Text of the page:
drifting emergence

Drifting Emergence and Sudden Colours: Shy Like Blushing Flowers at The JOAN

The drifting, soft emergence of Kunqu vocalisation, amidst a shrouded soft edged square enclave in the China Cultural Centre in Sydney gently, changed the atmosphere. This audiovisual presentation of the Peony Pavilion at the Centre’s celebration of Tang Xianzu and Shakespeare in September 2016, recalled the subtle, intimate quality and presence of the Kunqu I witnessed live in Hong Kong on a research venture in 2010. It seemed to me as a composer, that time had stopped still and timelessness as a transcendent sensuality of the moment had presenced itself. These seeds of imagination drifted within my subconscious as a possibility for making a new type of musical language from my European training; it was to be one where colour lingered and drifted in configurations through the musical landscape and destined for experimental realisation in Penrith at the Joan Sutherland Performing Arts Centre in October 2017.

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Figure 1: Hong Kong Clouding & Drifting Stillness—Chiu Tanching (guzheng) & Claire Edwardes (percussion)

It was in my later ArtsNSW developed music-theatre work, Shy Like Blushing Flowers, this intimately hidden moment of grace and timeless quality of being connected to the graceful rhythms of life evident in Kunqu, sparked my creativity. It is something that I felt present in Lindy Li Mark’s English translation of the young lovers’ edition of the Peony Pavilion. In Mark’s hands the Peony glows with subtle energy:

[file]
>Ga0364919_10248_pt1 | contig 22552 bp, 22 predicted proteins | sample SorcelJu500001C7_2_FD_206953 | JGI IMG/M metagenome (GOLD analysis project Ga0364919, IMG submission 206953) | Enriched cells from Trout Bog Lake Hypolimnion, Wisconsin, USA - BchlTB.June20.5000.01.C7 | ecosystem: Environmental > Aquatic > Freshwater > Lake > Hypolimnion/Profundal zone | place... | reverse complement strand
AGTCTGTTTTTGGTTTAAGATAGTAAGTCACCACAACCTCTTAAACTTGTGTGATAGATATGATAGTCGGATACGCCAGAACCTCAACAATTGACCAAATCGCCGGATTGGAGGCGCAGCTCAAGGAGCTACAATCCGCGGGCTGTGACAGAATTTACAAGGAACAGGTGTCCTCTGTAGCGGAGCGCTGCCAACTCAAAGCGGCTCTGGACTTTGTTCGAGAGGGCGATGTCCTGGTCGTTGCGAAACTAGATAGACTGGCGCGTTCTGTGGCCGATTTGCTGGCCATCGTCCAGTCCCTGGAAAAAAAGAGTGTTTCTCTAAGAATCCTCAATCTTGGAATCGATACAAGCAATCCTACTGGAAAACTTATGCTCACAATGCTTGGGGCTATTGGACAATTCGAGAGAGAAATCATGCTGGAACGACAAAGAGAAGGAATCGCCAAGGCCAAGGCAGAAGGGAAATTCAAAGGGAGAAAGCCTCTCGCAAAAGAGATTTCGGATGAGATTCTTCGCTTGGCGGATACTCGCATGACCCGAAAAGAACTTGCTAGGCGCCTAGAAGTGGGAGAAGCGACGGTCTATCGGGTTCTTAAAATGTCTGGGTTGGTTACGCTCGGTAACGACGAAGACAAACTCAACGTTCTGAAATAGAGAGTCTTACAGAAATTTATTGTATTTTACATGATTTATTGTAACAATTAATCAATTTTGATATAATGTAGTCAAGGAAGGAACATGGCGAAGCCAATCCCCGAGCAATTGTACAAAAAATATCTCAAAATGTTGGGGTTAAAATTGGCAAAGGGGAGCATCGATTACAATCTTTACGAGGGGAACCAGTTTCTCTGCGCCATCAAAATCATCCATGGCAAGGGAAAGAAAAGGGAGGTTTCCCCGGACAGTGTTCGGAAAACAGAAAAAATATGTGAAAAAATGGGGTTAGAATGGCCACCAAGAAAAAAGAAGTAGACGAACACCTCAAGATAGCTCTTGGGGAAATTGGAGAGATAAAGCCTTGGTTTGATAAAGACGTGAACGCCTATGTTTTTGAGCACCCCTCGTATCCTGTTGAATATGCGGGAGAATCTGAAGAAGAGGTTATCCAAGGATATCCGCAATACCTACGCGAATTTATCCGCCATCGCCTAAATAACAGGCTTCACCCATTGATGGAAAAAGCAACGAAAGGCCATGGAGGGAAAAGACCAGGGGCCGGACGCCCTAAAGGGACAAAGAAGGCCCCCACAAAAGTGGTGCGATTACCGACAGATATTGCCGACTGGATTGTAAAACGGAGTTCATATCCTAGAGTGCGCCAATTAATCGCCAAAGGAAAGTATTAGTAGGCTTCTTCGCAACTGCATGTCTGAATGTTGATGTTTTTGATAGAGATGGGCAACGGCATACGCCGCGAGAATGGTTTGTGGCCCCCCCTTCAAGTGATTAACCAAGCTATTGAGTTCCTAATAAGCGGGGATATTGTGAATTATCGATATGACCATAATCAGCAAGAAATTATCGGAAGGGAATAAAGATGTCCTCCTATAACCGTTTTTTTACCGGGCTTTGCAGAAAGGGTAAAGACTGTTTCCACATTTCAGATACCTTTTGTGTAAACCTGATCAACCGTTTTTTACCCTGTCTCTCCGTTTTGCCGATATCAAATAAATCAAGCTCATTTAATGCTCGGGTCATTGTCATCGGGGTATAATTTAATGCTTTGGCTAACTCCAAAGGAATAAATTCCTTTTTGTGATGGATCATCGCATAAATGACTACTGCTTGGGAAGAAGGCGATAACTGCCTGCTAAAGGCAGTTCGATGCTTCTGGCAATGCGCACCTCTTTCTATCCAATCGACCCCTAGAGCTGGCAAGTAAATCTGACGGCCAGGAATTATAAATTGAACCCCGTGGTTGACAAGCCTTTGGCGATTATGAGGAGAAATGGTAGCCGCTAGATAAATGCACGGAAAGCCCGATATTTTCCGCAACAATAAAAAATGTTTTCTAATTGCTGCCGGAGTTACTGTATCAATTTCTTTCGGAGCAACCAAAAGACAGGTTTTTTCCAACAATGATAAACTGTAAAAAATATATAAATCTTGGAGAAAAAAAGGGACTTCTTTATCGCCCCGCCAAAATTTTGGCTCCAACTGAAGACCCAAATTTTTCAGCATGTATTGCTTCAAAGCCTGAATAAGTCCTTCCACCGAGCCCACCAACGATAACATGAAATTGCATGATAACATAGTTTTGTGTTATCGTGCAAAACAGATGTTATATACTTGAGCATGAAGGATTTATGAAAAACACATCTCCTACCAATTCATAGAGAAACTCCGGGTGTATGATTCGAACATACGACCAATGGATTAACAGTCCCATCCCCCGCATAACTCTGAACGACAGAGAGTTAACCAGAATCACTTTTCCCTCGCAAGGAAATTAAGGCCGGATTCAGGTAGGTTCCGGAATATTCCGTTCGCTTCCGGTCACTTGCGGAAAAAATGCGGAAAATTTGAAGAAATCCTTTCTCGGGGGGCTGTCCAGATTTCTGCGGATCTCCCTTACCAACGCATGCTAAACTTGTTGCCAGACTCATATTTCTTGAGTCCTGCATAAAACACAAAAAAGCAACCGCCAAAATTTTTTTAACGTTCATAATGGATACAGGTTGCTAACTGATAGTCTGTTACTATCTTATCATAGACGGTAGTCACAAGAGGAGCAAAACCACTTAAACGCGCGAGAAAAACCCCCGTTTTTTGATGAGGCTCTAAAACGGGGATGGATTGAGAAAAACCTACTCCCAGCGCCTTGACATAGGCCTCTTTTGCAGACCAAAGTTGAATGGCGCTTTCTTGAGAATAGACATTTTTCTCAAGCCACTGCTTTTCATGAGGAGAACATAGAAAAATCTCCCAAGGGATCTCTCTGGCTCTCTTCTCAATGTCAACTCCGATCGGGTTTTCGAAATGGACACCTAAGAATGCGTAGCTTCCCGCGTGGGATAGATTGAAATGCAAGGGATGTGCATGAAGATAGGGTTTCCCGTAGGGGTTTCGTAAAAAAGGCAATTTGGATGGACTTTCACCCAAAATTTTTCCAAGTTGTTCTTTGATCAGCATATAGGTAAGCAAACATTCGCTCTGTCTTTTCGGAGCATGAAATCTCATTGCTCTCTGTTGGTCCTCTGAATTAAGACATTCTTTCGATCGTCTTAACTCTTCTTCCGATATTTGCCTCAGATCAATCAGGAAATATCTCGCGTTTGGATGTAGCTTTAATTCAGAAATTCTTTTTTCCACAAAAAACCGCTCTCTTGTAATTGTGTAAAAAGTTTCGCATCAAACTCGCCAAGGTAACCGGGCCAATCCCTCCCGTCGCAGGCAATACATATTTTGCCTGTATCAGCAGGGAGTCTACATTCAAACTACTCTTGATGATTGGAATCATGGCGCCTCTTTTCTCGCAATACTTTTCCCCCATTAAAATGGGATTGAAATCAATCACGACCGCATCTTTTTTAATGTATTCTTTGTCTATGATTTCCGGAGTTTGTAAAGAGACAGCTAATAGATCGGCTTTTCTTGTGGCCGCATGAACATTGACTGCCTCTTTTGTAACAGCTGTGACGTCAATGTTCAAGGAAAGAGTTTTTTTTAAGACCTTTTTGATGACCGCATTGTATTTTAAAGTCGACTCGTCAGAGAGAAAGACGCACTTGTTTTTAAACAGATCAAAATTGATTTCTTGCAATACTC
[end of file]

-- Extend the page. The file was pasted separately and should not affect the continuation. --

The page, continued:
I love to be beautiful:

Like the early spring that no one sees,

Like graceful fish diving deep…

(Scene 3, p.12, Young Lovers’ Edition Peony Pavilion, Tang Xianzu auth., Lindy Li Mark trans., 2004)

It sparked, in a moment, delicate transient crotales metal lingering sounds amidst wrestling interval-colour spacious splashes of ensemble amidst wriggling

Figure 2: Floating Vocal Wriggling—bars 1-5, “Garden of Fire,” Bruce Crossman

vocal lines in my musical score. This movement of the music-theatre work is titled “Garden of Fire”; I have not forgotten the veracity and visceral energy of Hong Kong-based pianist Linda Yim’s interpretation of the volcanic colour moments of stasis contained in the score. Nor have I put aside the quivering guzheng tones of Chiu Tanching’s realisation of lingering delicacy of sonic line in her interpretation of the work (see Figure 1). The situation was the trying out of some initial sketches in snatched moments of the music as a workshop rehearsal in December 2016 under the careful guidance of the Hong Kong New Music Ensemble artistic director, William Lane. This score has been stripped to its essence for an experimental re-working of it in trio form with the visuals of Sydney-based projectionist Simon Killalea as a counterpoint at the Joan Performing Arts Centre in October 2017. The trio version (see Figures 2 and 3) will involve soprano Anna Fraser (Song Company), percussionist Claire Edwardes (Ensemble Offspring) and pianist Linda Yim (HKNME) in a live performance with real-time digital visual mixing by Simona Killalea. In this stripped version, the wriggling vocal lines are laid bare, with delicate bowed vibraphone ebbing joining the dark gong-like stopped notes bedding the vocal beneath, with interpretations of the spaces through metaphorical nature and cityscape images of Hong Kong in time-lapse filmmaking.

Figure 3: Volcanic Erupting Sonic Colours—bars 42-43, “Garden of Fire,” Bruce Crossman